Sunday, 28 July 2013
a flock of seagulls
My home town, even though it is more than 30 miles from the nearest sea, has a large population of seagulls, many of which could be seen swooping and swerving overhead recently as the pub’s patrons basked in the unaccustomed warmth. Seagulls are highly adaptable creatures, so having any knowledge or experience of the sea is not essential to their continuing survival. Their behaviour is driven by only one imperative: the need for food.
So what’s the prehistoric connection? The Mesozoic era began with the last throes of the Permian mass extinction, 250 million years ago, when more than two-thirds of all land-based vertebrates and 95 percent of all ocean-dwelling species disappeared. During the Triassic period, the first of the three periods that comprise the Mesozoic era, the most significant replacements for these losses were reptiles, in the sea, in the air, and on the land.
In addition to the large reptiles that appeared during this period, there was also a group of smaller reptiles with some mammalian characteristics, known as therapsids. Towards the end of the Triassic, some of these had evolved into the first mammals, which were no bigger than small rodents that were unable to compete with the lumbering leviathans of the Jurassic period. These early mammals were therefore nocturnal, because reptiles are exothermic, meaning that they rely on the environment to maintain their body heat and are thus much less active at night.
Now, if we were to imagine the arrival of extraterrestrial visitors towards the end of the Cretaceous period, 70 million years ago, what would they have made of what they found here? They would not have been able to predict the precise direction in which evolution would have proceeded, but they would have concluded, surely, that the future lay with the big sauropods that dominated every landscape. The rat-like mammals that scurried around would not have registered as having any significance for future developments.
And they might well have been right, had it not been for the arrival of an extremely large meteorite 65 million years ago. When this unexpected projectile crashed into Mexico’s Yucatán Peninsula, the resulting explosion threw up huge quantities of dust. This had two effects: global temperatures plummeted; and the ensuing reduction in light levels severely inhibited plant photosynthesis. Both proved disastrous for the large reptiles: lower temperatures made it almost impossible to maintain body heat, especially if the body in question was extremely large; and reduced levels of photosynthesis meant that much less food was available for the big herbivorous dinosaurs, which in turn meant much less food for big carnivores such as the tyrannosaurs. They died out, leaving the way clear for mammals to take over the world.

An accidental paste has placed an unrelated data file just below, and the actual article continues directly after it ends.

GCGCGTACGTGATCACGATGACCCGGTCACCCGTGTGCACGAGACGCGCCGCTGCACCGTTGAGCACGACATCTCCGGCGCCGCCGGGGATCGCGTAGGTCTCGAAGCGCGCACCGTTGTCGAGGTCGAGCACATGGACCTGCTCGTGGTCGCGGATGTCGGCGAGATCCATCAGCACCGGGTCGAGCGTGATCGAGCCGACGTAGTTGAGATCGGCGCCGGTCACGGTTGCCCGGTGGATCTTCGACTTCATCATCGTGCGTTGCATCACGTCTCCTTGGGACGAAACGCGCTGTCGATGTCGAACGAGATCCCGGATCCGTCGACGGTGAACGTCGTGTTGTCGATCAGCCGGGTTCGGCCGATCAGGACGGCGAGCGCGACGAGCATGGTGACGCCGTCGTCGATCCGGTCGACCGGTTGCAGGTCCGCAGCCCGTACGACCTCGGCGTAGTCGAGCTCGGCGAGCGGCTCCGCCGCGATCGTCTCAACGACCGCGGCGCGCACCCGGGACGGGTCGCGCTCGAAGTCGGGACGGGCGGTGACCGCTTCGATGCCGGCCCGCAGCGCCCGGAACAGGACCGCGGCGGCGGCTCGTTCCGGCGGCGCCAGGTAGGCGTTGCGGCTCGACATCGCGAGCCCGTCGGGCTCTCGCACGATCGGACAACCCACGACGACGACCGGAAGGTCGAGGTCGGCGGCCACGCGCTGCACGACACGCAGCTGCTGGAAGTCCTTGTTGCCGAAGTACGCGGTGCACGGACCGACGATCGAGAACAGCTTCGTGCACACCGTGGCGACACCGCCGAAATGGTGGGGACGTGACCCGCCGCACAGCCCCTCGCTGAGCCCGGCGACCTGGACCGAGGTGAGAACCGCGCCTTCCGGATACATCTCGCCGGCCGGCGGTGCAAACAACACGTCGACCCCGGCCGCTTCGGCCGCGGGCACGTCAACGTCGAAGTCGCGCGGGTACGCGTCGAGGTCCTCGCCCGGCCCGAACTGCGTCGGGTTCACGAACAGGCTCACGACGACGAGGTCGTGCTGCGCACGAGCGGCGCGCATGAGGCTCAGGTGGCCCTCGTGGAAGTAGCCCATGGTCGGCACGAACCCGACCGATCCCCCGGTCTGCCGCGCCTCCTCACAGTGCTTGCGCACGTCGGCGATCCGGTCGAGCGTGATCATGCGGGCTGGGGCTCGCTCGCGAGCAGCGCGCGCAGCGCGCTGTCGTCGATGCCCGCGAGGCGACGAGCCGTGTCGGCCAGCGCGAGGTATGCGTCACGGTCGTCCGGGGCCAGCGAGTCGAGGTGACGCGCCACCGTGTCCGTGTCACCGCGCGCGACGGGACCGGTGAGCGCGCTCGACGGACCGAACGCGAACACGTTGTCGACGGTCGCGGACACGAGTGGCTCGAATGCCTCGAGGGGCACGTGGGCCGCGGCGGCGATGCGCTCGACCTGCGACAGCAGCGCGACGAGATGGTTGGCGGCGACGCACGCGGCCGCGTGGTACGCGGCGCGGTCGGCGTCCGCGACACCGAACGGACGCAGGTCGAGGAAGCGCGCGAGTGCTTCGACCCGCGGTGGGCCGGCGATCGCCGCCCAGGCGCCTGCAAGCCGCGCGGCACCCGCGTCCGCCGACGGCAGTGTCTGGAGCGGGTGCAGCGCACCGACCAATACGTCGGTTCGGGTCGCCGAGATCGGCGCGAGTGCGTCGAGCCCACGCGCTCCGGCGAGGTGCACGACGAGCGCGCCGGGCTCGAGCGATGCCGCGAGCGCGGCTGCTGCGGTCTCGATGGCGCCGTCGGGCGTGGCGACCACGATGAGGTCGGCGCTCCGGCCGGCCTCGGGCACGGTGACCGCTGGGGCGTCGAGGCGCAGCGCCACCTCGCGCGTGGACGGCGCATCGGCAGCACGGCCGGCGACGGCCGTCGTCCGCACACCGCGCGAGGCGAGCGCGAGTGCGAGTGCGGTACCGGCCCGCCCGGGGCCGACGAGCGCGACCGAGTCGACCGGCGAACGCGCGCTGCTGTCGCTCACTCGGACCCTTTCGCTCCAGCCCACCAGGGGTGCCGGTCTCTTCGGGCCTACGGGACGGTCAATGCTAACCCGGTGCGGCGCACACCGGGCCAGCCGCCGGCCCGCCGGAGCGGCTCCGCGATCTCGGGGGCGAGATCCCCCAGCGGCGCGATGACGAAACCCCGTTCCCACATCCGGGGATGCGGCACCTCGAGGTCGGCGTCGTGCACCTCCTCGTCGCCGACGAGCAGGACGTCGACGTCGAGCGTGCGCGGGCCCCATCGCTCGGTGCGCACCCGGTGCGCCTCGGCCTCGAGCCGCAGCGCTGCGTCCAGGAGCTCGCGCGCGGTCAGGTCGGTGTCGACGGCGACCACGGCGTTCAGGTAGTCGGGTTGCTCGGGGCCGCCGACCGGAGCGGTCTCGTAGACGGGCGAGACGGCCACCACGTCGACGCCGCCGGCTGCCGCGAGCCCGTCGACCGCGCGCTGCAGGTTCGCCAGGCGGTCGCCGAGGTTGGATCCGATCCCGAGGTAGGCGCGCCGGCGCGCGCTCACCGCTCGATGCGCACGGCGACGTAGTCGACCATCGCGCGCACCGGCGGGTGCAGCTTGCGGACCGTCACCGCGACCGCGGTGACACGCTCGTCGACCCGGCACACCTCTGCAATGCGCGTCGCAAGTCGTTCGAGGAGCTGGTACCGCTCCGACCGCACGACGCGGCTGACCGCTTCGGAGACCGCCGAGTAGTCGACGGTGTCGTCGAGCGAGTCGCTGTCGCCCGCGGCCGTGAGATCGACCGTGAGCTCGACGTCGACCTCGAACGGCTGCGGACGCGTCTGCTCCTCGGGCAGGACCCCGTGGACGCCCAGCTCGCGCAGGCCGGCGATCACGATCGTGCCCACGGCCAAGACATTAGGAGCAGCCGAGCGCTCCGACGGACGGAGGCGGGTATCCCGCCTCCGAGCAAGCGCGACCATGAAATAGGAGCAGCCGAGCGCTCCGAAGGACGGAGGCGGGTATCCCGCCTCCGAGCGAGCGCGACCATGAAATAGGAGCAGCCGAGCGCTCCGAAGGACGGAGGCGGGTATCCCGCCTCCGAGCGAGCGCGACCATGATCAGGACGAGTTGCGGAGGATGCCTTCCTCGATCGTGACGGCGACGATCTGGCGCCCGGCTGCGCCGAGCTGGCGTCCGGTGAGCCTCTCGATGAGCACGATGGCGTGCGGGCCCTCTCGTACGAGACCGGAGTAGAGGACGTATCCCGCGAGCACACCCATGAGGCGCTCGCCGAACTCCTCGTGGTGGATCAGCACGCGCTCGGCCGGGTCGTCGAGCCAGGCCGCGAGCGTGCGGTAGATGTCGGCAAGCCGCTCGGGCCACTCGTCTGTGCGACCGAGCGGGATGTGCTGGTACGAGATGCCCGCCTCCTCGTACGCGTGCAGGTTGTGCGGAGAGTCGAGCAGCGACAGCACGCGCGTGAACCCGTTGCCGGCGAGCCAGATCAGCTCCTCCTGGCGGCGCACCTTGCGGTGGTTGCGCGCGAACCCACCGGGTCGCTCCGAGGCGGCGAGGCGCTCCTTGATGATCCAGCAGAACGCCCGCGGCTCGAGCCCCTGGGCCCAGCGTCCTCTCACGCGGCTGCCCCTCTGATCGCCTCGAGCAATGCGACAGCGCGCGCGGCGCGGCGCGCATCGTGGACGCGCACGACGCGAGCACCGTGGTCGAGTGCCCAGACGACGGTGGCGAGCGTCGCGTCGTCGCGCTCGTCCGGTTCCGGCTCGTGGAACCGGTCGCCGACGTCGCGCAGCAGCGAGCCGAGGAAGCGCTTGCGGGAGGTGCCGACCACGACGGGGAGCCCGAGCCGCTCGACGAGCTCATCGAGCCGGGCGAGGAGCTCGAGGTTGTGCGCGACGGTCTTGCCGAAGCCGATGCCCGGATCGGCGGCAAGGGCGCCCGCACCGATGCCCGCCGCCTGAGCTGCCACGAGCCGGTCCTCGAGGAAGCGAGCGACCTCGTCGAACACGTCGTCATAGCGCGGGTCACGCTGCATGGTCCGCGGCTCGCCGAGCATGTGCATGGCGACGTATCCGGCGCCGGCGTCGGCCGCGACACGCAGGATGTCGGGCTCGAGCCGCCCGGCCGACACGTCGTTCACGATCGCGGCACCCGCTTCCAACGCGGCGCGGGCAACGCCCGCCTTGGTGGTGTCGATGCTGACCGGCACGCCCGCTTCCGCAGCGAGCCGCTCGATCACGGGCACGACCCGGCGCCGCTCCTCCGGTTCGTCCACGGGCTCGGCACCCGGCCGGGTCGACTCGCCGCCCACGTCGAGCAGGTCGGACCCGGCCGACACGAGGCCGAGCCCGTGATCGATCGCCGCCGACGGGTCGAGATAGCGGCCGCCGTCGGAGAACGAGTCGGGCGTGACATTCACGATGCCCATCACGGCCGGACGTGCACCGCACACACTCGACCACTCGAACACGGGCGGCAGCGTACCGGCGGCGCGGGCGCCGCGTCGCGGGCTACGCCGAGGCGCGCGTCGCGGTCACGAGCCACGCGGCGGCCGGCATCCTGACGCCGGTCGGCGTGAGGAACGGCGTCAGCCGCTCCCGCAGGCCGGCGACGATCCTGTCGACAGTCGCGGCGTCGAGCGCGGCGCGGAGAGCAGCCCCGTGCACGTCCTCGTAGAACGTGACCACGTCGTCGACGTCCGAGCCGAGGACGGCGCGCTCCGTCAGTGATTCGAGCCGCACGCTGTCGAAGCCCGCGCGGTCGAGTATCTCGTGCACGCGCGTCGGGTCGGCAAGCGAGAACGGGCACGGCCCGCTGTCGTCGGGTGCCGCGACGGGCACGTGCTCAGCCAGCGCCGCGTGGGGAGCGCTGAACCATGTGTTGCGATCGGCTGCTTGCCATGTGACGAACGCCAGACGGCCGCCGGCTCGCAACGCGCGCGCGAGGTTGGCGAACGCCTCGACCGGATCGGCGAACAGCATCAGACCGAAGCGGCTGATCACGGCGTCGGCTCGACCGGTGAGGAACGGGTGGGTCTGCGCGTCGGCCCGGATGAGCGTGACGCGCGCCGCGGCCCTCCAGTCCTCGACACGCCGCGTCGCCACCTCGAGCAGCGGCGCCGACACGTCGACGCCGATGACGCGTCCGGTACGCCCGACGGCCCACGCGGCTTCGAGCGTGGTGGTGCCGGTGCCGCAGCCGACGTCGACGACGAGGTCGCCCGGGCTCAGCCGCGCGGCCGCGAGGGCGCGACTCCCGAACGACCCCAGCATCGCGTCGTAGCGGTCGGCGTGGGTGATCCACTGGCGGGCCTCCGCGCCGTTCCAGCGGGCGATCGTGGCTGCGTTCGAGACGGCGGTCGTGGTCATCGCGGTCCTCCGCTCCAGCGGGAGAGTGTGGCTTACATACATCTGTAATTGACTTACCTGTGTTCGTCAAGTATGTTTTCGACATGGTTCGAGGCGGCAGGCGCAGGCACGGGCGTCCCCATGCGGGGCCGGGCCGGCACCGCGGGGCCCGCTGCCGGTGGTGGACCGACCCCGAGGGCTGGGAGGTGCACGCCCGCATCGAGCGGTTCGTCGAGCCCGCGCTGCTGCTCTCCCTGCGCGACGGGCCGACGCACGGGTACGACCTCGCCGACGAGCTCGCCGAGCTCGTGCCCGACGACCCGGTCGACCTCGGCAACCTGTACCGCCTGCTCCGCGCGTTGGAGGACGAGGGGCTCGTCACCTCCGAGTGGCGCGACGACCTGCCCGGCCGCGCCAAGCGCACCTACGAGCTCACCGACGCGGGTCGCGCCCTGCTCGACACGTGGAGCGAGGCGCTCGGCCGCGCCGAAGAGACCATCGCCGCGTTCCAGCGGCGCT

We know that this was a worldwide phenomenon, because the thin layer of rock that marks the Cretaceous–Tertiary boundary can be seen on every continent, and this stratum can be linked definitively with a meteorite impact because it contains unusually high levels of iridium, an element that is rare here on Earth but relatively common as a constituent of meteorites.
If we imagine a second group of alien visitors to the planet now, what conclusions might they draw? They would surely note the environmental stresses induced by the dominant lifeform—an expanding population, resource depletion, pollution, etc.—so they might well conclude that, like the dinosaurs, Homo sapiens is doomed to extinction. If that really was their conclusion, they might then speculate on which creatures would fill the niche left behind. And this is where I return to the beer garden of the Agricultural Hotel, and the seagulls wheeling overhead. They have all the necessary attributes: adaptability, small size, audacity and speed of movement. And they will eat almost anything, stealing it if necessary, including food that has been discarded by humans (the main attraction for seagulls around these parts is a large landfill site). They are the ultimate opportunists.
This is all merely speculation, but humans shouldn’t forget that, like the dinosaurs, they haven’t been given any guarantees of their continuing survival, and we could still screw it all up, after which seagulls, or their descendants in the remote future, will inherit the Earth. The meek will have to look elsewhere.